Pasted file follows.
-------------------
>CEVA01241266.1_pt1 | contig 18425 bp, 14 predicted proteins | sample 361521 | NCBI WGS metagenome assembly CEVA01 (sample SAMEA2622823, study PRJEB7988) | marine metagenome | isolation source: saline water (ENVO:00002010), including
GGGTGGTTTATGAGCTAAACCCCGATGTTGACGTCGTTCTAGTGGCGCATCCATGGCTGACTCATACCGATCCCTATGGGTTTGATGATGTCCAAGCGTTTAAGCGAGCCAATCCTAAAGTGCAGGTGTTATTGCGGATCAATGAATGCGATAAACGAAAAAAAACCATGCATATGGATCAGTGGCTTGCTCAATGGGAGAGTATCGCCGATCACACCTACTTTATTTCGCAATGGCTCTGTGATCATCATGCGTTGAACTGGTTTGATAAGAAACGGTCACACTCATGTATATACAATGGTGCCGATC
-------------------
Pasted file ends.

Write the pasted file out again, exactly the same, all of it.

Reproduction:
>CEVA01241266.1_pt1 | contig 18425 bp, 14 predicted proteins | sample 361521 | NCBI WGS metagenome assembly CEVA01 (sample SAMEA2622823, study PRJEB7988) | marine metagenome | isolation source: saline water (ENVO:00002010), including
GGGTGGTTTATGAGCTAAACCCCGATGTTGACGTCGTTCTAGTGGCGCATCCATGGCTGACTCATACCGATCCCTATGGGTTTGATGATGTCCAAGCGTTTAAGCGAGCCAATCCTAAAGTGCAGGTGTTATTGCGGATCAATGAATGCGATAAACGAAAAAAAACCATGCATATGGATCAGTGGCTTGCTCAATGGGAGAGTATCGCCGATCACACCTACTTTATTTCGCAATGGCTCTGTGATCATCATGCGTTGAACTGGTTTGATAAGAAACGGTCACACTCATGTATATACAATGGTGCCGATC